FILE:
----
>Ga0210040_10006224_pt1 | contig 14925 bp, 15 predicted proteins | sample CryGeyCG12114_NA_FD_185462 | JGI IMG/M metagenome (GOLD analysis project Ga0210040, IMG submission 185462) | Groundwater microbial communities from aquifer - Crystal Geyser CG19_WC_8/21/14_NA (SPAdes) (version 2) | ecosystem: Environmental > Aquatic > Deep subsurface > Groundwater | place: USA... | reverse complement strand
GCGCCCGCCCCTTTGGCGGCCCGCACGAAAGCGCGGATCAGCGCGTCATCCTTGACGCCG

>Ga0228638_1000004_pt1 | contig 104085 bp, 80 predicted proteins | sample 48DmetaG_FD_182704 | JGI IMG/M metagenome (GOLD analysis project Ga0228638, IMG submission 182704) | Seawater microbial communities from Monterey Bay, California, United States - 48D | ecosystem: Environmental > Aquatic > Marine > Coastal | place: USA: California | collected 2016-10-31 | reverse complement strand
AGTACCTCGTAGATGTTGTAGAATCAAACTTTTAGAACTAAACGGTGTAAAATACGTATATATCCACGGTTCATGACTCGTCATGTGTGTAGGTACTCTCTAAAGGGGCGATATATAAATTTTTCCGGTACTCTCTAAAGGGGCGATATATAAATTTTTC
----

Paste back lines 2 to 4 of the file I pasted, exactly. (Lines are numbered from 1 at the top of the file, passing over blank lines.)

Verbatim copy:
GCGCCCGCCCCTTTGGCGGCCCGCACGAAAGCGCGGATCAGCGCGTCATCCTTGACGCCG

>Ga0228638_1000004_pt1 | contig 104085 bp, 80 predicted proteins | sample 48DmetaG_FD_182704 | JGI IMG/M metagenome (GOLD analysis project Ga0228638, IMG submission 182704) | Seawater microbial communities from Monterey Bay, California, United States - 48D | ecosystem: Environmental > Aquatic > Marine > Coastal | place: USA: California | collected 2016-10-31 | reverse complement strand
AGTACCTCGTAGATGTTGTAGAATCAAACTTTTAGAACTAAACGGTGTAAAATACGTATATATCCACGGTTCATGACTCGTCATGTGTGTAGGTACTCTCTAAAGGGGCGATATATAAATTTTTCCGGTACTCTCTAAAGGGGCGATATATAAATTTTTC